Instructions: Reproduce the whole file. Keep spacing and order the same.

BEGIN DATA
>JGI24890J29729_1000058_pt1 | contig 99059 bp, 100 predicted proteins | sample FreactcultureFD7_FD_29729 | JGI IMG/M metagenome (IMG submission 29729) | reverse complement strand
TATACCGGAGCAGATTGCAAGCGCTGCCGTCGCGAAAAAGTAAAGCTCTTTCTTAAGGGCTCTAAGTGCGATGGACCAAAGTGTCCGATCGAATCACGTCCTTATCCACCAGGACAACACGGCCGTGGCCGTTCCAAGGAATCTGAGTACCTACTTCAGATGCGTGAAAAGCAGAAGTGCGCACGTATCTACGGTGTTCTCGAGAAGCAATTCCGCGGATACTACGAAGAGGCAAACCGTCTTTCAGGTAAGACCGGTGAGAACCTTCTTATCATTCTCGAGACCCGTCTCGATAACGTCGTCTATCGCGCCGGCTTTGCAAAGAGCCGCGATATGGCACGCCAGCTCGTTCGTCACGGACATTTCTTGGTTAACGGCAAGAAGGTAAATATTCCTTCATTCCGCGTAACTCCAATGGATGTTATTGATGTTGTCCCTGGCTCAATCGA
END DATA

>JGI24890J29729_1000058_pt1 | contig 99059 bp, 100 predicted proteins | sample FreactcultureFD7_FD_29729 | JGI IMG/M metagenome (IMG submission 29729) | reverse complement strand
TATACCGGAGCAGATTGCAAGCGCTGCCGTCGCGAAAAAGTAAAGCTCTTTCTTAAGGGCTCTAAGTGCGATGGACCAAAGTGTCCGATCGAATCACGTCCTTATCCACCAGGACAACACGGCCGTGGCCGTTCCAAGGAATCTGAGTACCTACTTCAGATGCGTGAAAAGCAGAAGTGCGCACGTATCTACGGTGTTCTCGAGAAGCAATTCCGCGGATACTACGAAGAGGCAAACCGTCTTTCAGGTAAGACCGGTGAGAACCTTCTTATCATTCTCGAGACCCGTCTCGATAACGTCGTCTATCGCGCCGGCTTTGCAAAGAGCCGCGATATGGCACGCCAGCTCGTTCGTCACGGACATTTCTTGGTTAACGGCAAGAAGGTAAATATTCCTTCATTCCGCGTAACTCCAATGGATGTTATTGATGTTGTCCCTGGCTCAATCGA